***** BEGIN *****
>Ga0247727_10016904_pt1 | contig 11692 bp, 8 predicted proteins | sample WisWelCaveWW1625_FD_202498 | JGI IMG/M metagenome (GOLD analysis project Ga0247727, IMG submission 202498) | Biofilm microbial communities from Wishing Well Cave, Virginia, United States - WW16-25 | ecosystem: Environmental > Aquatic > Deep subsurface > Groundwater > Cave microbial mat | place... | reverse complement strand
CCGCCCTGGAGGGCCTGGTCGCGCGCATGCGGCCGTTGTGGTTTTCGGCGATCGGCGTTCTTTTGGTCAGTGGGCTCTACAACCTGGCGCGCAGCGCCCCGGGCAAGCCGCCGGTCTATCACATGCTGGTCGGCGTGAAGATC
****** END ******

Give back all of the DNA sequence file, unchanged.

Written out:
>Ga0247727_10016904_pt1 | contig 11692 bp, 8 predicted proteins | sample WisWelCaveWW1625_FD_202498 | JGI IMG/M metagenome (GOLD analysis project Ga0247727, IMG submission 202498) | Biofilm microbial communities from Wishing Well Cave, Virginia, United States - WW16-25 | ecosystem: Environmental > Aquatic > Deep subsurface > Groundwater > Cave microbial mat | place... | reverse complement strand
CCGCCCTGGAGGGCCTGGTCGCGCGCATGCGGCCGTTGTGGTTTTCGGCGATCGGCGTTCTTTTGGTCAGTGGGCTCTACAACCTGGCGCGCAGCGCCCCGGGCAAGCCGCCGGTCTATCACATGCTGGTCGGCGTGAAGATC